During the last fifty years, dear reader, Latin America has slowly, sadly and irrepressibly become the territory of disappearance.
Obviously, the disappearance was a reality before the period I am referring to, but the numbers — resorting to this indicator, which eliminates personal stories in the name of the volume of a problem, already says enough — have skyrocketed since the military dictatorships that devastated the cone south of the continent, to later climb it.
Among those dictatorships —which left behind, in addition to the enormous void of disappearance, a literature that problematized the subject, that is, that led to the assumption of disappearance as a political conflict and not only as an event: just read, for example, the impressive work of the poet Raúl Zurita to realize— and the current empire of criminal groups, who do not recognize borders and who govern entire regions of the continent, also in a dictatorial manner and, of course, at the service of the same economic power that the military, the missing number in the millions.
counting has two meanings
The disappeared number in the millions, I insist, but they are also counted, in the sense that they are reported and not only added up, individually: literature, as Rodolfo Walsh knew and as Eduardo Ruiz Sosa knows —The book of our absences, the latest novel by the writer from Sinaloa, which tells the story of an actress who disappears and whose disappearance upends the lives of the owners of a printing press and a group of actors, illuminating the violence that is experienced in northern Mexico and x-raying the subsoil of that country full of clandestine graves and nameless tombs, is the latest marvel on this subject, in addition to being a stupendous linguistic machine and, strange in these times, a truly ambitious work— it must be capable of condensing into one or In a tragedy of all, it must be capable of making us feel that this enormous emptiness that surrounds us and that does not stop growing is also a singular emptiness: absence, loss, search, stubbornness, pain for having lost a daughter, a son, a sister, a brother, a friend, a friend, a mother or a father.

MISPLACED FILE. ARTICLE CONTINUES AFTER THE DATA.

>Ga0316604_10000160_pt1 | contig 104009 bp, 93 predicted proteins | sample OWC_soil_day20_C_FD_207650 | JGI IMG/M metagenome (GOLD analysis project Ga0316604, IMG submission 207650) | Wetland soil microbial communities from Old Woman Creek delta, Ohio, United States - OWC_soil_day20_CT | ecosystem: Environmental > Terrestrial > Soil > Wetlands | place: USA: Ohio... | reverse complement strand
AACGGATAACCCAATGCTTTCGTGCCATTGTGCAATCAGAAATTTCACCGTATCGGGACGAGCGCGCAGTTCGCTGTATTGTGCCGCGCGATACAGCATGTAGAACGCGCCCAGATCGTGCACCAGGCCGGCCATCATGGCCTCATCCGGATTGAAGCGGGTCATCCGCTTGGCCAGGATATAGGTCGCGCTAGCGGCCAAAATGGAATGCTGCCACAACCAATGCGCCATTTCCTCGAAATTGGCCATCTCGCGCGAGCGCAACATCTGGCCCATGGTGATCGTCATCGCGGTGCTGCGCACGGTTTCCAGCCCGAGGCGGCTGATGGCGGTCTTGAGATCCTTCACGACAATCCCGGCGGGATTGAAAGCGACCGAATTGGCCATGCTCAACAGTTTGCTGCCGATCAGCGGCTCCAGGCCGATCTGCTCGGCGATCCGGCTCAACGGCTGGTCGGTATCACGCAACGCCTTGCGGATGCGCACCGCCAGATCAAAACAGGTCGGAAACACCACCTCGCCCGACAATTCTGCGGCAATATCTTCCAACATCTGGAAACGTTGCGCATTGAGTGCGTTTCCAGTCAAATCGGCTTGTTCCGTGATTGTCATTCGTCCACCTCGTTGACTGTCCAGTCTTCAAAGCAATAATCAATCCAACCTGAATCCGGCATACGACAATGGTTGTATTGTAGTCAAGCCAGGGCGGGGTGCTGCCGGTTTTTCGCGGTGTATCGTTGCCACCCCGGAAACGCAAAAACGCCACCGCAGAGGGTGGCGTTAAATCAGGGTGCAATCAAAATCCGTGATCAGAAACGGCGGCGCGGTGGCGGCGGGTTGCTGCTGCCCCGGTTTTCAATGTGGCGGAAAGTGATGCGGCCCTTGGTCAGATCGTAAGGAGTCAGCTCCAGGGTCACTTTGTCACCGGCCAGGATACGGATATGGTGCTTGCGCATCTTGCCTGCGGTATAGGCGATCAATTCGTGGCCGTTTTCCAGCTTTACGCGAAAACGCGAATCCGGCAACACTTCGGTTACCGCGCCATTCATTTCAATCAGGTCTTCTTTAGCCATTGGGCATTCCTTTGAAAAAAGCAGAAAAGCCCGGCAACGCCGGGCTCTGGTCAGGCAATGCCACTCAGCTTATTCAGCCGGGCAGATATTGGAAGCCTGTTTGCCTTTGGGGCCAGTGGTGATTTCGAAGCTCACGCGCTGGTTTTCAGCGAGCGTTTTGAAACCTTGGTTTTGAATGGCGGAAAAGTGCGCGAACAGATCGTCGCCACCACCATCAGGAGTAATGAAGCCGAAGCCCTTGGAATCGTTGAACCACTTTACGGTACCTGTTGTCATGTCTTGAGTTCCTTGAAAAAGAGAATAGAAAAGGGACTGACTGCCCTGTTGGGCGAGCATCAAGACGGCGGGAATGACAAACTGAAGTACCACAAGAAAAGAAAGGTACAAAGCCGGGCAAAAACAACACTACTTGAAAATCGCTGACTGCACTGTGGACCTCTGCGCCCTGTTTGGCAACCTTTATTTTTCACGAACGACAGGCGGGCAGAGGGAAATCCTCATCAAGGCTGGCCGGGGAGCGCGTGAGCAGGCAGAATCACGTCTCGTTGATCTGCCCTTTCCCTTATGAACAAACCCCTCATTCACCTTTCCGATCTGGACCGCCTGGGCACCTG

Of course, between The book of our absences —in which, parallel to the search for Orsina, the missing actress, we witness the conversion of the characters in the play in which she was to act into characters from the novel and, therefore, we see how the novel becomes It also becomes a work about the origin of violence, embodied in a General Visitor of New Spain who, suddenly, stops being behind the scenes to be a central and crazed character, a seed, then, of the present we inhabit — and the first works that turned the theme of disappearance in the southern cone into literature, not only extraordinary and fundamental books have been published — I am thinking, for example, of Antigone Gonzalez, by Sara Uribe, the human stuff, by Rodrigo Rey Rosas or Senselessness, by Horacio Castellanos Moya—, but rather something else has happened, something that has opened two other coordinates in our letters: that of the disappearance of women due to femicide (a subject to which we have already dedicated another installment of this newsletter) and that of disappearance as something that is not exclusive to people.